Article

Row over mansion 'ruined' by wind farm

It is a baroque masterpiece designed by one of the world's greatest architects and among the north of Scotland's biggest tourist attractions. Looming above are pieces of 21st-century engineering kit that rise to 330 feet above the skyline. Now, Scotland's cultural watchdog, Historic Scotland, has been accused of failing to protect the 18th-century Duff House from the effects of massive wind turbines.

It isa baroque masterpiece designed by one of the world's greatest architects and among the north of Scotland's biggest tourist attractions.
Looming above are pieces of 21st-century engineering kit that rise to 330 feet above the skyline.

Now, Scotland's cultural watchdog, Historic Scotland, has been accused of failing to protect the 18th-century Duff House from the effects of massive wind turbines.

Duff House, designed by William Adam at Banff on the Moray Firth, looks as if it has "sprouted horns from the roof" and developed "Mickey Mouse ears", say critics. Classic views of the magnificent mansion will be spoiled for the thousands on annual visitors.

A leading authority on landscape and design has described the affair as "a very Scottish shambles" and called for a clear policy on the siting of turbines near historic buildings. Buildings and ancient monuments contribute 2.3 billion a year to the Scottish economy through tourism and employment.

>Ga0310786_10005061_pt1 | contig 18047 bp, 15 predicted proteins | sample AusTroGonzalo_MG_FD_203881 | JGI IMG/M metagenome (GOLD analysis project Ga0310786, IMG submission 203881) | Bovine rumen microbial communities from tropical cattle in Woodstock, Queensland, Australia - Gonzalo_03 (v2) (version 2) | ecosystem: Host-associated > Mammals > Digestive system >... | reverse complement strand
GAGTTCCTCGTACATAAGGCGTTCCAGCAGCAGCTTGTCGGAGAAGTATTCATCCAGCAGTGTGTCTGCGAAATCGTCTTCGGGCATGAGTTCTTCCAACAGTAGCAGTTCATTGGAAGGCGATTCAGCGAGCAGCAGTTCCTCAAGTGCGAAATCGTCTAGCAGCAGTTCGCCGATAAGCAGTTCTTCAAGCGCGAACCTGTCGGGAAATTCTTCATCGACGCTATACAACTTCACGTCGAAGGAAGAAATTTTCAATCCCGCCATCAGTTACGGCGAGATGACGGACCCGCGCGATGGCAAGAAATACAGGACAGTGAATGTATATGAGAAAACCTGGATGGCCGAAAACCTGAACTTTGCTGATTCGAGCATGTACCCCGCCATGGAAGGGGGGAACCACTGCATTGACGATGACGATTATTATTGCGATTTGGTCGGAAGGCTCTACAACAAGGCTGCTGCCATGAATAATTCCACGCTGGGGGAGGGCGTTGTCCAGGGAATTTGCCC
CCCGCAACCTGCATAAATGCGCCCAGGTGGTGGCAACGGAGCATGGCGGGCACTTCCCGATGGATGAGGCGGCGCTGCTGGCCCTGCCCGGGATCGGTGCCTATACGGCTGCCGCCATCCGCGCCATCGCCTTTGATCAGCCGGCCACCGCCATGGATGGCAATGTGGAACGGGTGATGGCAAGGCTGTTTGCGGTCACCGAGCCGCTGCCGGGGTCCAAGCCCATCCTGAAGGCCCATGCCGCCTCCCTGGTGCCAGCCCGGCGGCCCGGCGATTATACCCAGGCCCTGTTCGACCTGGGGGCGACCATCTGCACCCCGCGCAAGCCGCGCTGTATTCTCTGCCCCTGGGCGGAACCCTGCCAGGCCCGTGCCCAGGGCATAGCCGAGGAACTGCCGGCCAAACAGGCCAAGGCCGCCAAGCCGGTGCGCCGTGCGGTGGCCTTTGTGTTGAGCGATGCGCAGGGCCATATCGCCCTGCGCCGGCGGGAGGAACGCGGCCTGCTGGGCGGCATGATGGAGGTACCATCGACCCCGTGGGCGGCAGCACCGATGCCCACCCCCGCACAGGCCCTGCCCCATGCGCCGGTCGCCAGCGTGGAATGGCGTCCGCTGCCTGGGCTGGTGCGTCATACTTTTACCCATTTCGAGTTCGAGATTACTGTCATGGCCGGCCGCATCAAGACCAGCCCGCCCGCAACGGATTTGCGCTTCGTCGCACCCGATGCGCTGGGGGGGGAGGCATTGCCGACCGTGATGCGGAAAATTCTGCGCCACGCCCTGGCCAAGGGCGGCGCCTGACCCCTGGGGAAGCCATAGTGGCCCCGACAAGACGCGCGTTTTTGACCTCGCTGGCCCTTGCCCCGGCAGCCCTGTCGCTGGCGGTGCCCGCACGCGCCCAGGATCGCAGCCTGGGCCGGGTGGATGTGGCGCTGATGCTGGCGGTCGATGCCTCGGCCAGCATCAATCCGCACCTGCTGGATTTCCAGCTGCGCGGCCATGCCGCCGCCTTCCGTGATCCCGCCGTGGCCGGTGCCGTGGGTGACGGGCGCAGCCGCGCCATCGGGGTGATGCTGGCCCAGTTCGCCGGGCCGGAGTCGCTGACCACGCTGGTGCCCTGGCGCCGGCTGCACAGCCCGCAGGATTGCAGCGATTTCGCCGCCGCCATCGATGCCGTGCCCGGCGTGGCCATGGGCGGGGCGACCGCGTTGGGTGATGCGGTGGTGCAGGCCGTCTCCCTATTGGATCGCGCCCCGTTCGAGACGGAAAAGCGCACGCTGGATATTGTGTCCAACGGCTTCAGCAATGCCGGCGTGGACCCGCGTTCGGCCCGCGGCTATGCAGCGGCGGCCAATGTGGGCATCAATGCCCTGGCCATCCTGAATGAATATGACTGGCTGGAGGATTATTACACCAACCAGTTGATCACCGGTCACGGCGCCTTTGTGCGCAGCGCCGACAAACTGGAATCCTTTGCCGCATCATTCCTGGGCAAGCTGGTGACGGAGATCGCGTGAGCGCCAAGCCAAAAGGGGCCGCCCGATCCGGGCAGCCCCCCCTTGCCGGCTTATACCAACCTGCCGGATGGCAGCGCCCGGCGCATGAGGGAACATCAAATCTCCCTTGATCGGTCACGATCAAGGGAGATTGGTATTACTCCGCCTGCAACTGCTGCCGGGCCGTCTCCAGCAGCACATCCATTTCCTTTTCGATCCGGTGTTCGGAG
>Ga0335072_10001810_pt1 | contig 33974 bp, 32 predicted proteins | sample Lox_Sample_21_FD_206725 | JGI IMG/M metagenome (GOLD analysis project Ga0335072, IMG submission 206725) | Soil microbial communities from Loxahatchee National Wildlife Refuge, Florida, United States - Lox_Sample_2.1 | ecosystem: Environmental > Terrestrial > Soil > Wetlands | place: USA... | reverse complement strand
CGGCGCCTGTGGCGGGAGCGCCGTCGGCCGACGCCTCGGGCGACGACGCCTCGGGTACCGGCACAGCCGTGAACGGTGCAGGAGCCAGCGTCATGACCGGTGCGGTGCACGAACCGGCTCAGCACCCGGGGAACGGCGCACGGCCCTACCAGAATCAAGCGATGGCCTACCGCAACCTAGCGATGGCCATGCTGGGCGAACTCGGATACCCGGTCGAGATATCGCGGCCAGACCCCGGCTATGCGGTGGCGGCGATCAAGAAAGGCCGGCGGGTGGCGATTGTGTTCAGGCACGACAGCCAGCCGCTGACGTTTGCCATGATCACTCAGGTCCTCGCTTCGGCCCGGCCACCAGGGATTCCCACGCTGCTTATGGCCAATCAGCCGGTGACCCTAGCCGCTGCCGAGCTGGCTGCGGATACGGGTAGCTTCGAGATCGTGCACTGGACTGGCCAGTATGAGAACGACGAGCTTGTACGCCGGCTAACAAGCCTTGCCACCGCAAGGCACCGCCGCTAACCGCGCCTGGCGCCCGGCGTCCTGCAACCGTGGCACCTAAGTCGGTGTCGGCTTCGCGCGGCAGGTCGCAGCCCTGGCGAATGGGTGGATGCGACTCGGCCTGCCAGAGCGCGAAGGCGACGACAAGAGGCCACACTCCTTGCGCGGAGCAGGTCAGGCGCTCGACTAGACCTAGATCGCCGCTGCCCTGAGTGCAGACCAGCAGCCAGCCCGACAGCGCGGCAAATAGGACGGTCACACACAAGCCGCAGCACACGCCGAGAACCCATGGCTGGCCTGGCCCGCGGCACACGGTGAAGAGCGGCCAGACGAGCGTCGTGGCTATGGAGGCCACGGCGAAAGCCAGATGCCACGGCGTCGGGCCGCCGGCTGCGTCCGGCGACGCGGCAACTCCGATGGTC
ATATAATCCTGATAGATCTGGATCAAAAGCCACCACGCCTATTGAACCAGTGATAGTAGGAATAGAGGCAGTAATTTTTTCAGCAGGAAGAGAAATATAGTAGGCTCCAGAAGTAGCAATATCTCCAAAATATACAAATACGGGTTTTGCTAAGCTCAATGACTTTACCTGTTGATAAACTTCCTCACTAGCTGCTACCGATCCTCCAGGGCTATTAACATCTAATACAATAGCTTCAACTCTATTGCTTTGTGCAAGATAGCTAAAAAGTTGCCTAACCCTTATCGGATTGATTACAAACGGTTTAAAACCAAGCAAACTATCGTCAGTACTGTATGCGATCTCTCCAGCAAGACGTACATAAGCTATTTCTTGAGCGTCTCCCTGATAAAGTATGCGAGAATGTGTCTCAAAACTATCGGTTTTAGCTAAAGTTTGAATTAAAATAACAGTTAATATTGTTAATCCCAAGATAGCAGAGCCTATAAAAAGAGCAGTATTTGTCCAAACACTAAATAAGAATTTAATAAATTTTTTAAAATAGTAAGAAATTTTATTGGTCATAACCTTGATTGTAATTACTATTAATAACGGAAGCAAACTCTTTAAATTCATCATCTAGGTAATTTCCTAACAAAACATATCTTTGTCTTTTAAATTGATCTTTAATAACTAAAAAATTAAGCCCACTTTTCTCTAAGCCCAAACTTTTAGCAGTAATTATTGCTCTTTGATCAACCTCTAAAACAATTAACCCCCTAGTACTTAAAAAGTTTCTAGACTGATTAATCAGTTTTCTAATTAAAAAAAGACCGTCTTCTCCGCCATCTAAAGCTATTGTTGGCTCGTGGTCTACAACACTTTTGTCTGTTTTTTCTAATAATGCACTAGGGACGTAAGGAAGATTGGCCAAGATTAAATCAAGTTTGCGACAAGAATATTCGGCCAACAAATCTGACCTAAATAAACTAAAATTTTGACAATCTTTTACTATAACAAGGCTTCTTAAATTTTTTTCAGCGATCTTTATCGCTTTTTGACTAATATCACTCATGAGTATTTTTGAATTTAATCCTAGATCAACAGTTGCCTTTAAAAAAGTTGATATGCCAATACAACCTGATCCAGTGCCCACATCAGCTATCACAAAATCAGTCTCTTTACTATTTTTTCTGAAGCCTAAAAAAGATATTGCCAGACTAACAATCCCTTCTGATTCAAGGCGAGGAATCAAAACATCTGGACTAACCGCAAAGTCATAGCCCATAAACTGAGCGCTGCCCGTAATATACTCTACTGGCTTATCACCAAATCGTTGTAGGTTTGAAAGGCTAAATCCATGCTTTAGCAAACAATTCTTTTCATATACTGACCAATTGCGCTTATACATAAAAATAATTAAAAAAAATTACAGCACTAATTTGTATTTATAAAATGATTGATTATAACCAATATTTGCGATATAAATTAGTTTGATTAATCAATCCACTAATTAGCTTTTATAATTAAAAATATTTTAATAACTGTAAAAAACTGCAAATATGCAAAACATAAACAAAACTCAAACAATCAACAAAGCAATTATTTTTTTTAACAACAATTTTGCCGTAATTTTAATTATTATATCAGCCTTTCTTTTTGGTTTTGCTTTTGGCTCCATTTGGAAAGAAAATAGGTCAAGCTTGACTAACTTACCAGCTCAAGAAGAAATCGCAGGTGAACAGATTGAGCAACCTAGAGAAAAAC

Peter Wilson, a director of the School of the Built Environment at Edinburgh Napier University, said: "There is quite evidently a lack of clear policy on wind turbines where their possible siting is in close proximity to... more [truncated due to possible copyright]  

It is a baroque masterpiece designed by one of the world's greatest architects and among the north of Scotland's biggest tourist attractions.
Looming above are pieces of 21st-century engineering kit that rise to 330 feet above the skyline.

Now, Scotland's cultural watchdog, Historic Scotland, has been accused of failing to protect the 18th-century Duff House from the effects of massive wind turbines.

Duff House, designed by William Adam at Banff on the Moray Firth, looks as if it has "sprouted horns from the roof" and developed "Mickey Mouse ears", say critics. Classic views of the magnificent mansion will be spoiled for the thousands on annual visitors.